The report states that by 2050, India will become the economic superpower, with a GDP of $85.97 trillion, while U.S will have – $39.07 trillion. India will also witness an economic growth of 8.0 percent by 2050.
Grainne Gilmore, Head of U.K. Residential Research at Knight Frank, has spearheaded this research. According to Ledbury Research, specializing in monitoring global wealth trends, the number of people with $100 million plus worth of assets have increased by 29 percent since 2006 and are this number is expected to rise.
There was a marked growth in the global economy in 2011 but it was slower than that exhibited in 2010. The U.S. grew only by 1.8 percent, while the euro zone grew at a meager 1.6 percent during 2011. When compared to the West, Asia performed better, with an economic growth of 7.9 percent. Danny Quah, professor at London School of Economics, says that the “world’s economic centre of gravity” or focal point of economic activity in terms of GDP (Gross Domestic Product), will shift towards India and China in the future.
Almost all investors are betting on emerging nations for their money. However, it is predicted that not all such countries will prosper at the same rate. International Monetary Fund (IMF), however, said that would face a “hard landing” due to asset price growth and buoyant credit, which have instigated consumer demand. IMF predicts a growth rate of 5.4 percent in 2012 and 5.9 percent in 2013 for emerging countries.
Citi makes a forecast that the share of real GDP of North America and Western Europe will dip to just 18 percent in 2050 from 41 percent in 2010. On the contrary, Asia’s share will rise to 49 percent from 27 percent. China will overtake the U.S. as the world’s largest economy by 2020, while India will become so in 2050.
Citi research also states that India and China will grow tremendously in the coming 40 years. Still, many other nations will also exhibit significant growth. It is surprising to find Brazil and Russia absent from Citi’s list of Global Growth Generators (3G) nations. This is so because Brazil and Russia are part of the BRIC nations. On the other hand, Citi includes the following nations in its list – Vietnam, Sri Lanka, Philippines, Nigeria, Mongolia, Iraq, Indonesia, Egypt and Bangladesh.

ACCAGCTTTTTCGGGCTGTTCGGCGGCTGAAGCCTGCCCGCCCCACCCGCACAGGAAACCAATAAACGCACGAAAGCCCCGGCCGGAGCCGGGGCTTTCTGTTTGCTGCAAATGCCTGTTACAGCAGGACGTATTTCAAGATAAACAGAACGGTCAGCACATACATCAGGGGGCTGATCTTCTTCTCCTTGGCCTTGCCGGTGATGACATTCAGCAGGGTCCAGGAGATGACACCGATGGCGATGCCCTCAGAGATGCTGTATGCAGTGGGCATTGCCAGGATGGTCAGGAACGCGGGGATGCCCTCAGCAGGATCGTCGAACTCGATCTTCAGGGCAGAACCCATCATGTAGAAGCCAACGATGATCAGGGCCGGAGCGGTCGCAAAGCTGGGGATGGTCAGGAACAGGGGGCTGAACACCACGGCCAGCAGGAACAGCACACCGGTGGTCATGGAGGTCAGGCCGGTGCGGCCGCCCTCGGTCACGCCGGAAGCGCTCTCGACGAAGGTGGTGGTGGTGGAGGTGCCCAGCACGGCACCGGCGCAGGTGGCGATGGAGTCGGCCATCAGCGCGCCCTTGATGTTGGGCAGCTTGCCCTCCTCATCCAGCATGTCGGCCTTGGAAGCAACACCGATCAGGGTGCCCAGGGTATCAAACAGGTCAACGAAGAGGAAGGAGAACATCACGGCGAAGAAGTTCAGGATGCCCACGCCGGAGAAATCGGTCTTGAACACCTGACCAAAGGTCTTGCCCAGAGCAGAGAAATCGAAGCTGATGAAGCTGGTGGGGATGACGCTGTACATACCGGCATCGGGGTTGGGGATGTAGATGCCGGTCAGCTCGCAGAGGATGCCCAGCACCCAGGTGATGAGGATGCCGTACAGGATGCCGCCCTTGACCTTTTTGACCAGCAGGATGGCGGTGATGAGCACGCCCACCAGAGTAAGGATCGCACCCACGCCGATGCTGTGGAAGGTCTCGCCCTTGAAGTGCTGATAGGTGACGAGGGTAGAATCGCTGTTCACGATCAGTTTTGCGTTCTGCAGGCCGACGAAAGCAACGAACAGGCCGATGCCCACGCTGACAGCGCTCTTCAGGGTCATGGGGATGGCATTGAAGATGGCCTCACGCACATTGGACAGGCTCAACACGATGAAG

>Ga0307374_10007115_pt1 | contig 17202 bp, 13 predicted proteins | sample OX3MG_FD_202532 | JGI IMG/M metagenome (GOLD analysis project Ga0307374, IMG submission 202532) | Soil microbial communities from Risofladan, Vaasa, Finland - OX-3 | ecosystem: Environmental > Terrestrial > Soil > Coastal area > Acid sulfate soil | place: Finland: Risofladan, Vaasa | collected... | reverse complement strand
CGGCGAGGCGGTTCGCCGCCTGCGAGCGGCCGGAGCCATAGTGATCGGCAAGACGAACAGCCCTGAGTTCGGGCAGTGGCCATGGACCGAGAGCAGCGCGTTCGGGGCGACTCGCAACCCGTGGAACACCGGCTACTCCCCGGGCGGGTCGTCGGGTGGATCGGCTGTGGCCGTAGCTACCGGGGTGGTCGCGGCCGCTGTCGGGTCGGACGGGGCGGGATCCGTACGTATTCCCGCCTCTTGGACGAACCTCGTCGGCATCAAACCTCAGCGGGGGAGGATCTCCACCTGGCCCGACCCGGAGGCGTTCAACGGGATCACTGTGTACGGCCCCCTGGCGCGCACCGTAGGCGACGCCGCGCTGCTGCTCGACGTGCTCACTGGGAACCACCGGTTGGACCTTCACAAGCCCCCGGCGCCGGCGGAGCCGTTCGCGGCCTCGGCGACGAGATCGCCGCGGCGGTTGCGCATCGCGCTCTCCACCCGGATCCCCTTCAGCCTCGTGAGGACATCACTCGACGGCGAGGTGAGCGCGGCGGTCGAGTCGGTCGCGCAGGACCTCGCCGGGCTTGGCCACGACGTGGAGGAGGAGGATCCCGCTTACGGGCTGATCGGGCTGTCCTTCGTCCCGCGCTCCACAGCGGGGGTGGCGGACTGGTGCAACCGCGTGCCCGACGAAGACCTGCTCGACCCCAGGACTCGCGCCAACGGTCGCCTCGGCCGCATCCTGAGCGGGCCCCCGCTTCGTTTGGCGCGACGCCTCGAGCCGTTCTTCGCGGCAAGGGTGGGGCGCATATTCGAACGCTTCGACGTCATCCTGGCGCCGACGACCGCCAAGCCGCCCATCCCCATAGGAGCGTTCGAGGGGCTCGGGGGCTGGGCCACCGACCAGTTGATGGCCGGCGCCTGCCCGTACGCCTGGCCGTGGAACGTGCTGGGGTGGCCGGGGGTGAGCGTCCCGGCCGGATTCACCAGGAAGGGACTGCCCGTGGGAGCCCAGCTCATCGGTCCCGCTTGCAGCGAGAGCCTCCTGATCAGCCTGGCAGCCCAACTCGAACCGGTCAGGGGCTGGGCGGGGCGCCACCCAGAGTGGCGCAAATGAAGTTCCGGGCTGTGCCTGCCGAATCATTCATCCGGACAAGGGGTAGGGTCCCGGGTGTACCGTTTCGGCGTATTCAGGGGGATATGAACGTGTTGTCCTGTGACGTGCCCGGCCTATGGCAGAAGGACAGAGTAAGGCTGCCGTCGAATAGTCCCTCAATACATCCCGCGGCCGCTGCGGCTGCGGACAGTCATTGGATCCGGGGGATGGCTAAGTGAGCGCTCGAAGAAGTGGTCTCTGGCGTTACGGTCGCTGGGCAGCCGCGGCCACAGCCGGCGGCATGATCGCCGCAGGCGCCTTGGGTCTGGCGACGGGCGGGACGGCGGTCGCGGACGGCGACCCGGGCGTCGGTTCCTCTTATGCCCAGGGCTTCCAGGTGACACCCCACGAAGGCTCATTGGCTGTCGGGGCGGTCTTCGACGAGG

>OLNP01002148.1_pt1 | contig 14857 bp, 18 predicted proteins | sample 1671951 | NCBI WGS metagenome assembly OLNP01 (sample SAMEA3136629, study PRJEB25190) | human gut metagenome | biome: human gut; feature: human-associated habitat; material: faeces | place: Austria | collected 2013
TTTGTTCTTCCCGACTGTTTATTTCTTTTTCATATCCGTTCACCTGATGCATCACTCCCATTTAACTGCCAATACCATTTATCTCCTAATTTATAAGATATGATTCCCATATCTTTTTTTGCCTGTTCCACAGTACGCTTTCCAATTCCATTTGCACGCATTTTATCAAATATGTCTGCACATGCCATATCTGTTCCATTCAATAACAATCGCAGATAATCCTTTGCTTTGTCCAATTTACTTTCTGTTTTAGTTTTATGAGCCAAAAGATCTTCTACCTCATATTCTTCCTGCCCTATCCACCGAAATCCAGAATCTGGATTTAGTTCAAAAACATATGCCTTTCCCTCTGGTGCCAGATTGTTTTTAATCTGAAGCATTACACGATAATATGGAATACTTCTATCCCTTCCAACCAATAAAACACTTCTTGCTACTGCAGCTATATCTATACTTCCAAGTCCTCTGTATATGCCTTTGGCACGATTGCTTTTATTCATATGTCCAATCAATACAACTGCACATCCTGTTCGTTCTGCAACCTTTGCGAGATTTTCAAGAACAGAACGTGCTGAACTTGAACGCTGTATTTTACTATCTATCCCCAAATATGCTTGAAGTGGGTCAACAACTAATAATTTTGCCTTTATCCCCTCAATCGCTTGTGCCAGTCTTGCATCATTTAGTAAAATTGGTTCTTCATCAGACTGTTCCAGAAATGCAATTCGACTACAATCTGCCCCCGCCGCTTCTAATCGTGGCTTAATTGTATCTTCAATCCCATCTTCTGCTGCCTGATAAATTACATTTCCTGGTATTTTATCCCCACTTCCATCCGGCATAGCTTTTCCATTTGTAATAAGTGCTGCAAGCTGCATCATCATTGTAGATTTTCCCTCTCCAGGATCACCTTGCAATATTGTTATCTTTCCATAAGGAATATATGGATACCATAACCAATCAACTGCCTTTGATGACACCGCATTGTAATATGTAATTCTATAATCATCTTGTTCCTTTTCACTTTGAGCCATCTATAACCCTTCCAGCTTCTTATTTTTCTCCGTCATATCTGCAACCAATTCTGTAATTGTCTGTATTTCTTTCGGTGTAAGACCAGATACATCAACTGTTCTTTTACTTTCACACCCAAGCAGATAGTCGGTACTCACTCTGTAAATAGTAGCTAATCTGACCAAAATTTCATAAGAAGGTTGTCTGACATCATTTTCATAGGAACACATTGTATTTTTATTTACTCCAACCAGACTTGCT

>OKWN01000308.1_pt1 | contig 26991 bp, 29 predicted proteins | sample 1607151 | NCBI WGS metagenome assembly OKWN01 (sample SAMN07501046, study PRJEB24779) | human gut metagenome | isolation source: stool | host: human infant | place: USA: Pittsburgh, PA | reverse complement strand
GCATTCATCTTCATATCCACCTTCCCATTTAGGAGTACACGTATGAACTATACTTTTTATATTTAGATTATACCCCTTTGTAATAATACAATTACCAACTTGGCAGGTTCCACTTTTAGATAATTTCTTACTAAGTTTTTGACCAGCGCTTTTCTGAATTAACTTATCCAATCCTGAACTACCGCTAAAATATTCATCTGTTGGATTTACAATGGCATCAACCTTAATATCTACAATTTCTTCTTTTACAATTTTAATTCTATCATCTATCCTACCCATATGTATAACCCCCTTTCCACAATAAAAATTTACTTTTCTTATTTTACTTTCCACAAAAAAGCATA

Willem Buiter, Citi’s Chief Economist, quotes, “All of these countries are poor today and have decades of catch-up growth to look forward to. Some of them, including Nigeria, Mongolia, Iraq and Indonesia, also have large natural resources that we hope will be more beneficial than they so often have been in the past.”
A few other countries to be watched out for, as given by Citi, are – Iran, Thailand, Turkey, Mexico and even Brazil. These nations will first have to mend their political structures before making it to the 3G list.
The East is going to emerge as the new global hotspots of High Net Worth Individuals (HNWIs). There will also be significant growth in the number of centa-millionaires in the regions of South-East Asia, Japan and China. Ledbury Research predicts that by 2016, there will be more than 26,000 centa-millionaires in these regions, while Western Europe will have 15,000 and North America – 21,000.
James Lawson, Director at Ledbury Research, says, “We believe the number and concentration of centa-millionaires accentuates the trajectory of current global wealth flows.” Lawson further says, “Trends seen in this wealth bracket are likely to be replicated in lower wealth tiers in years to come.”
These forecasts are based on economic performance of nations in the Asia-Pacific. Though GDP is not the deciding factor here, major opportunities for generating large wealth is abundant here.
Lawson further quotes, “To amass this sort of wealth means there must be an alignment between opportunity and ability. For those who make more than $50m, the opportunity usually arises because of a major liquidity event, and these are more common, and can be tapped into more readily, in fast-moving economies.” He further says, “Just looking at the wealthiest in some emerging markets, you can see the sectors where they are generating their wealth include natural resources, manufacturing or construction.”
Buiter adds, “As part of the process of fast economic growth, vast wealth will be created. The distribution of that wealth will be dictated by political factors as much as the economic process itself, but there will be high returns from investment in skills and education.”